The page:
Japan’s ‘One-Straw’ approach: Zen and the art of farming


Japan’s ‘One-Straw’ approach: Zen and the art of farming


Posted 18 August 2011, by Jim Ewing, Clarion Ledger (Gannett), clarionledger.com


Organic farming is the term that most in the U.S. relate to growing food without chemicals, but there are various other terms, including eco-farming, permaculture, biodynamic farming and natural farming.

In Japan, the One-Straw Revolution of natural farming has been under way since 1975, when Masanobu Fukuoka published his book, The One-Straw Revolution: An Introduction to Natural Farming (New York Review of Books Classics, $15.95, 2009).

One might call it an organic Zen and the art of farming.

Fukuoka believes that natural farming is tied to the spiritual health of the individual, and his growing methods are influenced by Zen Buddhism, Taoism and the Bible. He developed his method of “do-nothing” farming over 30 years. A man after my own heart, he believes weeds are beneficial to the crop, and that reliance on chemicals and poisons is anathema to healthy plants or humans.

His way of farming is based on two main observations:

•Japan grew food for 1,500 years without artificial fertilizer or deep plowing or chemical herbicides, insecticides or other poisons on the same land with excellent results, but these fields “have now been laid waste by the exploitive farming practices of a single generation”;

•Left on its own, soil will always be replenished by nature: weeds, animals, brush and trees. There is no need for fertilizer or chemicals to kill insects or weeds.

The success of his method is based on seeing agricultural practices strictly for their utility.

For example, he grows rice on dry land, rather than flooded fields, because he found that he can produce as much without the greater effort. The reason fields had been flooded when the practice began 1,500 years ago was to reduce weeds. He can do the same by planting white clover, with the beneficial result of adding fertility to the soil.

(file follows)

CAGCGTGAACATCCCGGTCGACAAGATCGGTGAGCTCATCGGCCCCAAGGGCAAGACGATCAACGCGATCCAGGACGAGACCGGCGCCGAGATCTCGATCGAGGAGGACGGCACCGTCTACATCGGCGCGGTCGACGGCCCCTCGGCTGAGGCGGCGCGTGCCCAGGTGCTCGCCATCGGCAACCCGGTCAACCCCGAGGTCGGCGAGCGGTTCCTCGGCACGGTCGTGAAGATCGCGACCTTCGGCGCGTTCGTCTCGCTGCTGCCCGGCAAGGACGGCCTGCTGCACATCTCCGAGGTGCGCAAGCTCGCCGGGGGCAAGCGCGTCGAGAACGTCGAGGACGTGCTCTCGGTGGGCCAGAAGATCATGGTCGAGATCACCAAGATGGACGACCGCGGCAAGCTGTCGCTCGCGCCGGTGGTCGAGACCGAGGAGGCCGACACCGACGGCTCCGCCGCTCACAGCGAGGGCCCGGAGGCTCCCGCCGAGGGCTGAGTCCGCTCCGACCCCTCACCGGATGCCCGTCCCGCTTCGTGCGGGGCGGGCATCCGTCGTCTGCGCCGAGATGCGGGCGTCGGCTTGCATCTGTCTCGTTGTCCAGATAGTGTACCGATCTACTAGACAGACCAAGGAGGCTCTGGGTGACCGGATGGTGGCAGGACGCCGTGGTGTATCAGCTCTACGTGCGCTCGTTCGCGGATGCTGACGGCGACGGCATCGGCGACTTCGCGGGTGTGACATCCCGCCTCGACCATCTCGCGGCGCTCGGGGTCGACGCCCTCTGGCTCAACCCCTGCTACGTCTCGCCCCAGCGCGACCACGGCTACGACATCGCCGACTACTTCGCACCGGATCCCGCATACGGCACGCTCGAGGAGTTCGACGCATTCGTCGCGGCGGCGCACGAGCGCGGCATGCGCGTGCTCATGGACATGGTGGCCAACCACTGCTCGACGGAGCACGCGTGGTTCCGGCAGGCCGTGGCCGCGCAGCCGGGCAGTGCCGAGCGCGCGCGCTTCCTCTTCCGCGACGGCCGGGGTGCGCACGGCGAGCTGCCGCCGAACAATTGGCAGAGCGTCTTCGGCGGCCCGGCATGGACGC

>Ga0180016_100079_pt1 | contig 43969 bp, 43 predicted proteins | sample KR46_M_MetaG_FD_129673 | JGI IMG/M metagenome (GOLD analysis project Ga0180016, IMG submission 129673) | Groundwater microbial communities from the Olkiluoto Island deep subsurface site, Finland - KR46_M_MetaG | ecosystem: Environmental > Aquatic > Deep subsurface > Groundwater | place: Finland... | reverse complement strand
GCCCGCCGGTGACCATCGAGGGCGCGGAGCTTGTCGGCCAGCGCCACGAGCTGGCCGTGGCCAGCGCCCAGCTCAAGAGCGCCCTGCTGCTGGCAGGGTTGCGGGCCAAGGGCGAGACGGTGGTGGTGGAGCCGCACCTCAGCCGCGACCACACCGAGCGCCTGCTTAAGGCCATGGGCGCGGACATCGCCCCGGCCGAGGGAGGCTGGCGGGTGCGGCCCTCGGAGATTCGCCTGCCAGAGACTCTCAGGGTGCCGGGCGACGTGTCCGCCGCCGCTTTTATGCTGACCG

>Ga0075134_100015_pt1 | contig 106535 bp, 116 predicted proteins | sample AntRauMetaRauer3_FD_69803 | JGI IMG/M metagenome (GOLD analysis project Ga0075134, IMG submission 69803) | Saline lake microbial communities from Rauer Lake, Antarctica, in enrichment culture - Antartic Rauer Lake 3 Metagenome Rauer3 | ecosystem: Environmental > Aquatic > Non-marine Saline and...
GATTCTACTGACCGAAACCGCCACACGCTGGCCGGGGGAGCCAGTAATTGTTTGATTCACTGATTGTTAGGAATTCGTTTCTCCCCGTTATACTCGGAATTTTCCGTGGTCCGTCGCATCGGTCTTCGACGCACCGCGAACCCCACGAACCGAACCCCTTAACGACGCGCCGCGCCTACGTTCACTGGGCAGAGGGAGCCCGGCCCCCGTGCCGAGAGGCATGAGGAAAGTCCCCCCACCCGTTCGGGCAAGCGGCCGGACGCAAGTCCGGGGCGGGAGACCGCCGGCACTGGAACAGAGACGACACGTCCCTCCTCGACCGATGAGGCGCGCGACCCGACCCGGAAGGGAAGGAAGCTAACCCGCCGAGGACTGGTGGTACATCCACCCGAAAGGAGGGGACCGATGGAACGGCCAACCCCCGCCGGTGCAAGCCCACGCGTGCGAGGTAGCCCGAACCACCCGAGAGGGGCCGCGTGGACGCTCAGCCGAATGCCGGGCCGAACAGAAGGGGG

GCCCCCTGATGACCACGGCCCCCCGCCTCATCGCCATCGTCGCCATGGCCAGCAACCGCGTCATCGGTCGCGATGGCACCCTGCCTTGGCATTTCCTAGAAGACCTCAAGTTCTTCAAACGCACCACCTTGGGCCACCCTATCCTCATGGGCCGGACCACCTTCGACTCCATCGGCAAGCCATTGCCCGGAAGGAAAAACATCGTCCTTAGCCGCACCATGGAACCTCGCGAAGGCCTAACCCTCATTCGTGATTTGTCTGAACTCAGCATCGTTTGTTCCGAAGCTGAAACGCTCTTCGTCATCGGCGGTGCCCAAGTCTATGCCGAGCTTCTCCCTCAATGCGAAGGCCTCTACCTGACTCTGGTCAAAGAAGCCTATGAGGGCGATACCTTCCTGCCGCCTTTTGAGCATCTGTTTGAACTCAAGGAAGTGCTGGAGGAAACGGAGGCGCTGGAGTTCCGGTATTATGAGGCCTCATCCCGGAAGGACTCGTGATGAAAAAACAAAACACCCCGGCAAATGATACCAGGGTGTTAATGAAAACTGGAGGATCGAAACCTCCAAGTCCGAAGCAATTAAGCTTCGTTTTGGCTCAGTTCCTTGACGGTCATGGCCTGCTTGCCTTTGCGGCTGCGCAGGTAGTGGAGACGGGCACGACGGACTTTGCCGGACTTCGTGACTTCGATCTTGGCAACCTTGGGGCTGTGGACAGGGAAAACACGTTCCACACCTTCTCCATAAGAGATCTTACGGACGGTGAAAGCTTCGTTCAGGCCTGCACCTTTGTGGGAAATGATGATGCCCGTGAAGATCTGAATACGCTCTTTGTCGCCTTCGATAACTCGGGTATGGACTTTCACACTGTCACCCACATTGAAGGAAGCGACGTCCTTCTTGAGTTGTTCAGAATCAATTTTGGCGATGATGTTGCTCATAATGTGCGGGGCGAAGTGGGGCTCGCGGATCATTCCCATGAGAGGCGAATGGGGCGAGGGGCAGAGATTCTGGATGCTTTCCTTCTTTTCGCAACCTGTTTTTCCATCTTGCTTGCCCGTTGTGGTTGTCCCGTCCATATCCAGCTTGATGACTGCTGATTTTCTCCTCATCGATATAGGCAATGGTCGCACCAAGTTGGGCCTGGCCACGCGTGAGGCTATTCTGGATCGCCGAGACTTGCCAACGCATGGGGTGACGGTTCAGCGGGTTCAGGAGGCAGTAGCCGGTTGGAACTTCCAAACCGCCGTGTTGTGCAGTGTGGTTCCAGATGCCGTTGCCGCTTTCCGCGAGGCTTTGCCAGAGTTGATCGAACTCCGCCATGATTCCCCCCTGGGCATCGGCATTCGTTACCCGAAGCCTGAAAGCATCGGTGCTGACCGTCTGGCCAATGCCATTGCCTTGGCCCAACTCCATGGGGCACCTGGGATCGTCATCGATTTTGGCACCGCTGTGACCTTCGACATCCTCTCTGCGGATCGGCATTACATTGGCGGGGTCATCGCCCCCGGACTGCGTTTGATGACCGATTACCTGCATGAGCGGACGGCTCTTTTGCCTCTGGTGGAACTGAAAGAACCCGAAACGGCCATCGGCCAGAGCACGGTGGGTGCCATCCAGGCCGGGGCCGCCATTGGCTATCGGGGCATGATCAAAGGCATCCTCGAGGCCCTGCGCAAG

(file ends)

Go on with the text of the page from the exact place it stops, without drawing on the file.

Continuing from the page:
His four principles are:

•No cultivation. It stirs up weed seeds deeply buried and promotes erosion and loss of topsoil.

•No chemical fertilizer or prepared compost. “Left to itself, soil maintains its fertility naturally.”

•No weeding by tillage or herbicides. Weeds balance the biological community.

•No dependence on chemicals. “Nature, left alone, is in perfect balance.”

Those who practice organic methods will recognize these principles as, essentially, what has been called “deep organic,” or growing without chemical inputs of any kind – even those approved for certified organic.

His approach should be enlightening to anyone who seeks to grow food crops naturally.

You should be starting your seeds now for planting in a couple of weeks for a fall garden. Count back the number of days on the seed packet for full fruition before frost (around here, about Nov. 1).

We’ll be planting Labor Day!

Contact Jim Ewing at email jewing@clarionledger.com, on Twitter @OrganicWriter, or Facebook: http://bit.ly/cuxUdc.



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